Every business founder knows the need for a culture that promotes continuous innovation, an entrepreneurial spirit, and one that creates sustainable value across all functions in the business. Yet most don’t really know how to create that environment, or assess when they have achieved it. They only know in retrospect too late when they don’t have it, and the business is in crisis mode.
This topic was well addressed in the classic book, “The Invisible Advantage: How to Create a Culture of Innovation,” by Soren Kaplan, who lays out the key steps to assess, disrupt, and reshape the existing culture of a company to get more innovation. Kaplan is a leading expert in building innovation cultures, and speaks from his real-world experience with many companies, as well as academic study.
In my own work as an advisor to many entrepreneurs and startups, I see many who are focused on that single big disruptive innovation that will change the world. It’s a good start, but that’s not the continuous flow of smaller innovations required to survive, thrive, and win in today’s rapidly changing world. Thus I recommend Kaplan’s steps, which I will paraphrase here:
- Make your innovation marching orders clear. Frame the way you want to change the world, and make it about the customer. Start with defining and publishing innovation goals at the company level, and then ask for specific objectives from every organization. Ask teams for a breakdown into incremental, sustaining, and disruptive innovations.
- Take time to create a structure for innovation. If you don’t take time early to set the culture, you will get a crisis when you need innovation. It can start by setting aside twenty minutes in a weekly meeting to explore new ideas for making things better, and then following through. Carve out unstructured time for team members to focus on ideas.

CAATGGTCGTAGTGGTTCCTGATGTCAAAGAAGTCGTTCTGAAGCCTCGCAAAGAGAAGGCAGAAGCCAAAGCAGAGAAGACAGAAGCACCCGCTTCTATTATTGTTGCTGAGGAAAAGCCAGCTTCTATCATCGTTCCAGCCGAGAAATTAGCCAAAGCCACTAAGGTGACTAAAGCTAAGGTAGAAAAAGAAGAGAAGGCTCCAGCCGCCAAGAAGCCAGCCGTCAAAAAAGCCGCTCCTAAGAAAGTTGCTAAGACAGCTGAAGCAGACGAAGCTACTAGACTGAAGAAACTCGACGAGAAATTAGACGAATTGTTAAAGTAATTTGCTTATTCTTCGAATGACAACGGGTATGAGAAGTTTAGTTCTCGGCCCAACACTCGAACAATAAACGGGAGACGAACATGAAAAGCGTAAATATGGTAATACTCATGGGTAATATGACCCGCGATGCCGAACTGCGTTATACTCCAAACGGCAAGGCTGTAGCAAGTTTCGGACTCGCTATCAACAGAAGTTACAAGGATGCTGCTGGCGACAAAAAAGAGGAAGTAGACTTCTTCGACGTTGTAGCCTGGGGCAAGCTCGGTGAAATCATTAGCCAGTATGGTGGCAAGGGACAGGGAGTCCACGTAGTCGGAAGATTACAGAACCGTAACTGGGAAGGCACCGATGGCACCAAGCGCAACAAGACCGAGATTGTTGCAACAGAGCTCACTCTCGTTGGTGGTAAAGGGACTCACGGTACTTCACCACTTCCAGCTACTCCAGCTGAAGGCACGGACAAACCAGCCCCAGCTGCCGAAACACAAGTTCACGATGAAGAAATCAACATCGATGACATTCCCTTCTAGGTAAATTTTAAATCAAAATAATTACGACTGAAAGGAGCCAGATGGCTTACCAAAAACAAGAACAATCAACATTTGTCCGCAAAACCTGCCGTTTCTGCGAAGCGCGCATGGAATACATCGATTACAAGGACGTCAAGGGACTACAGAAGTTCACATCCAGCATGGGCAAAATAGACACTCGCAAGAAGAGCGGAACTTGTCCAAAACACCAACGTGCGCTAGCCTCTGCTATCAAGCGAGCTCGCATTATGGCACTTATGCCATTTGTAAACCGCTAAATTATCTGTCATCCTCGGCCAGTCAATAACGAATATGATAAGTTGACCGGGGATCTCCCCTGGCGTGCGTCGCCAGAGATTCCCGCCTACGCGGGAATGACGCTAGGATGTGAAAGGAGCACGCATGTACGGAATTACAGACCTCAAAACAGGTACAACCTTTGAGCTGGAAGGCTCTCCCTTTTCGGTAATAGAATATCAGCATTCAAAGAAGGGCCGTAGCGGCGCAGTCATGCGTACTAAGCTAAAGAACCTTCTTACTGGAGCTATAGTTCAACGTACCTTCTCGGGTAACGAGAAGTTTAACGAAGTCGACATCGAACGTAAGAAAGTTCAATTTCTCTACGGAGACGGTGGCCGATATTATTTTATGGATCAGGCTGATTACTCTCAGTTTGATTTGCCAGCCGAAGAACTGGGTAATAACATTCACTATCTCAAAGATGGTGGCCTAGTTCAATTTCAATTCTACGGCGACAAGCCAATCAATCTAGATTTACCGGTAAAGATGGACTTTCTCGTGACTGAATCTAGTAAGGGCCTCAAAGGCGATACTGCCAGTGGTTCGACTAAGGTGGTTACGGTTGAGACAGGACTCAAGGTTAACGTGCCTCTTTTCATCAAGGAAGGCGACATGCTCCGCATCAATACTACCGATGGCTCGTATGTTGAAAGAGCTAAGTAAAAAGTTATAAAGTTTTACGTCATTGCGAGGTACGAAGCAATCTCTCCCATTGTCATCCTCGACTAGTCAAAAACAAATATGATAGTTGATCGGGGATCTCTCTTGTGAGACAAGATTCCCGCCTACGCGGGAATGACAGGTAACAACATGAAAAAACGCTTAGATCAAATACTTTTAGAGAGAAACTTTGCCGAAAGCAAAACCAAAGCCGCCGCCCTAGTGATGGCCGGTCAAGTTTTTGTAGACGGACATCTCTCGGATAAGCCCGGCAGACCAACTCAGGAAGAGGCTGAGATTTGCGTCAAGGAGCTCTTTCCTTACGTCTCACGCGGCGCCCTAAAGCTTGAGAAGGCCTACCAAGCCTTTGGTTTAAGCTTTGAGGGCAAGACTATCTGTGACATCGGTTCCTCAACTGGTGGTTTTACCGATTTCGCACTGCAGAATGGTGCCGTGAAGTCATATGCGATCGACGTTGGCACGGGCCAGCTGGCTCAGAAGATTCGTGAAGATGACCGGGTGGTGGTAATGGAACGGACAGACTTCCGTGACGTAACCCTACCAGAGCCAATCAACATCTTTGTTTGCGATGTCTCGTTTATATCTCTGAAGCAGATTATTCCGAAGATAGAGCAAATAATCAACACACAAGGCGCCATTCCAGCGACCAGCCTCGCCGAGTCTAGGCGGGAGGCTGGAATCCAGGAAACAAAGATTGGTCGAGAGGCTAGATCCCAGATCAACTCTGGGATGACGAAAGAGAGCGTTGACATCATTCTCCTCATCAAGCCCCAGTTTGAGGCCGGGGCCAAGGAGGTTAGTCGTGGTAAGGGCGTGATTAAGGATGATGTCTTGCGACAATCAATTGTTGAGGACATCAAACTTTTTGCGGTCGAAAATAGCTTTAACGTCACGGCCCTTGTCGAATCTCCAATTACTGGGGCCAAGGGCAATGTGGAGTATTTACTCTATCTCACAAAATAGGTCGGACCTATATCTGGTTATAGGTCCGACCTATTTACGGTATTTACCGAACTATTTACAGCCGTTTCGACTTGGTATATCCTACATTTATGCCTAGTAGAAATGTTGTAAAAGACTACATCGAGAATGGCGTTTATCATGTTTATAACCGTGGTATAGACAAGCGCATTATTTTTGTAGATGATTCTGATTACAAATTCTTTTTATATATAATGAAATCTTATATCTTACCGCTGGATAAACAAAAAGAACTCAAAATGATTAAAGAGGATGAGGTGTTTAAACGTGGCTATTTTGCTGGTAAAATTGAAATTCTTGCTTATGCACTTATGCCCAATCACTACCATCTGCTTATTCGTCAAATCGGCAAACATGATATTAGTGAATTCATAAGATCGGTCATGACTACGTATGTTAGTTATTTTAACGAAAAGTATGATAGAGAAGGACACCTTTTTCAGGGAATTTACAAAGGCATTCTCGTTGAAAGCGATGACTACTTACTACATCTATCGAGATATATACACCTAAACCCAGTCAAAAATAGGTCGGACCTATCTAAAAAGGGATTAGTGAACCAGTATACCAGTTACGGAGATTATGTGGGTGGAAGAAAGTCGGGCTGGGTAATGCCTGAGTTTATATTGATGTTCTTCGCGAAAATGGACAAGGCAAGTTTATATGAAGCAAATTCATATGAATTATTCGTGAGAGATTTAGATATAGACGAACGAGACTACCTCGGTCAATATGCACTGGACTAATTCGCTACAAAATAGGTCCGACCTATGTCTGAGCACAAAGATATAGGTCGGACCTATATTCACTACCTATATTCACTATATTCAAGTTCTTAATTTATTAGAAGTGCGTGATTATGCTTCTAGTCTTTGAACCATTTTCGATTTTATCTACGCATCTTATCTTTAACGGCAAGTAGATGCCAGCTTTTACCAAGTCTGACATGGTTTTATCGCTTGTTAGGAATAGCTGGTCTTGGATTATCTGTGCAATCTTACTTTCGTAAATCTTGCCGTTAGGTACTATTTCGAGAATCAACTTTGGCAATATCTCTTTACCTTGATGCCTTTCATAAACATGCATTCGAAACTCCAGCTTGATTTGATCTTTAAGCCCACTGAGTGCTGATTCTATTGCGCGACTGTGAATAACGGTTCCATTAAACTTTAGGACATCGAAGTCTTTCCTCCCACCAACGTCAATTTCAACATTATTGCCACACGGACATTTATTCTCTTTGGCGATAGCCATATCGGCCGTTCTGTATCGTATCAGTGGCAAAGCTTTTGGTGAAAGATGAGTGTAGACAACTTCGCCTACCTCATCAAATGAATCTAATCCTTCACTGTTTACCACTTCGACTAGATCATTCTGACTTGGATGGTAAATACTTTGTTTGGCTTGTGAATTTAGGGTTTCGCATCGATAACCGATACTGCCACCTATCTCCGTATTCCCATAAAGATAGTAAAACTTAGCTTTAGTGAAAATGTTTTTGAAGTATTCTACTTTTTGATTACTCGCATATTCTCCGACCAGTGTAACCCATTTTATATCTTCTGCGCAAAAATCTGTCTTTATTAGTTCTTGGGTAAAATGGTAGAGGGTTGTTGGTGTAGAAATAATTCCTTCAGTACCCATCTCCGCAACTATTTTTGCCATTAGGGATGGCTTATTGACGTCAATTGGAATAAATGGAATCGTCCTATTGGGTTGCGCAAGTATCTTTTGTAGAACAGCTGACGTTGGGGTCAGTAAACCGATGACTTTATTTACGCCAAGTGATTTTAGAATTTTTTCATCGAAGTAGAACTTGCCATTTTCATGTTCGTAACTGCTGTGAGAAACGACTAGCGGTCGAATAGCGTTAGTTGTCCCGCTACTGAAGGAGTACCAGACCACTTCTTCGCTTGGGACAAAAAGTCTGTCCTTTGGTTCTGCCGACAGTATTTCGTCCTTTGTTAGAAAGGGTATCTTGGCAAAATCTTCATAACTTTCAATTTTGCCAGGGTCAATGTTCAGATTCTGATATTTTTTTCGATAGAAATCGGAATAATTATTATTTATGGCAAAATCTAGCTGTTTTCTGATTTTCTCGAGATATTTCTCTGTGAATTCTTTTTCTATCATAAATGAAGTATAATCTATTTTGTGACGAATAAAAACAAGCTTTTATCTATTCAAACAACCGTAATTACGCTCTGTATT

- Decide what to measure and create metrics. You only get what you measure. Ideas are the beginning. Make sure your measurements are customer-oriented, as well as focused on internal processes. What you measure must reinforce your goals, values, and best practices around innovation. Promote very specific actions and behaviors.
- Reward with recognition over financial incentives. An annual bonus or award is just not enough to catalyze a culture of innovation. Frequent and informal recognition with peers is the most powerful incentive to innovate and change the culture. Symbols that reinforce your desired intent can make innovation a reality that becomes everyone’s job.
- Practice leadership actions that shape the culture. Little things can have a big impact when it comes to creating a culture of innovation. Avoid comments like “We can’t do anything until we have more data,” or “We tried that before and it failed.” Watch the unintended facial expressions, practices that get rewarded, and how failures are handled.
- Assess your innovation culture regularly. In a large organization, online surveys and questionnaires are helpful. It’s always valuable and symbolic to take the time to speak with real live people, both informally and in executive interviews. Count the innovation success stories published internally, or visibly rewarded in each organization.
- Design your invisible competitive advantage. Your culture of innovation should be largely invisible to competitors, but it better be clear to all your teams. Every company has different strengths and goals, yet each can publish internally their innovation canvas of technology, leadership, people, structure, rewards, and metrics that sets them apart.
The most important step is simply to get started. You can use the toolkit provided by Kaplan, or assemble your leadership team and make sure they understand that a culture of innovation is a strategic imperative. Then create an action plan to implement the required steps, follow-up on assessment, and iterate on a regular basis to sustain that invisible advantage.
Remember that every specific competitive advantage is temporary – every product or service becomes a commodity over time. The only sustainable advantage is a culture that results in continuous reinvention, providing ongoing memorable customer experiences. What has your business done lately to excite your existing customers and keep them loyal?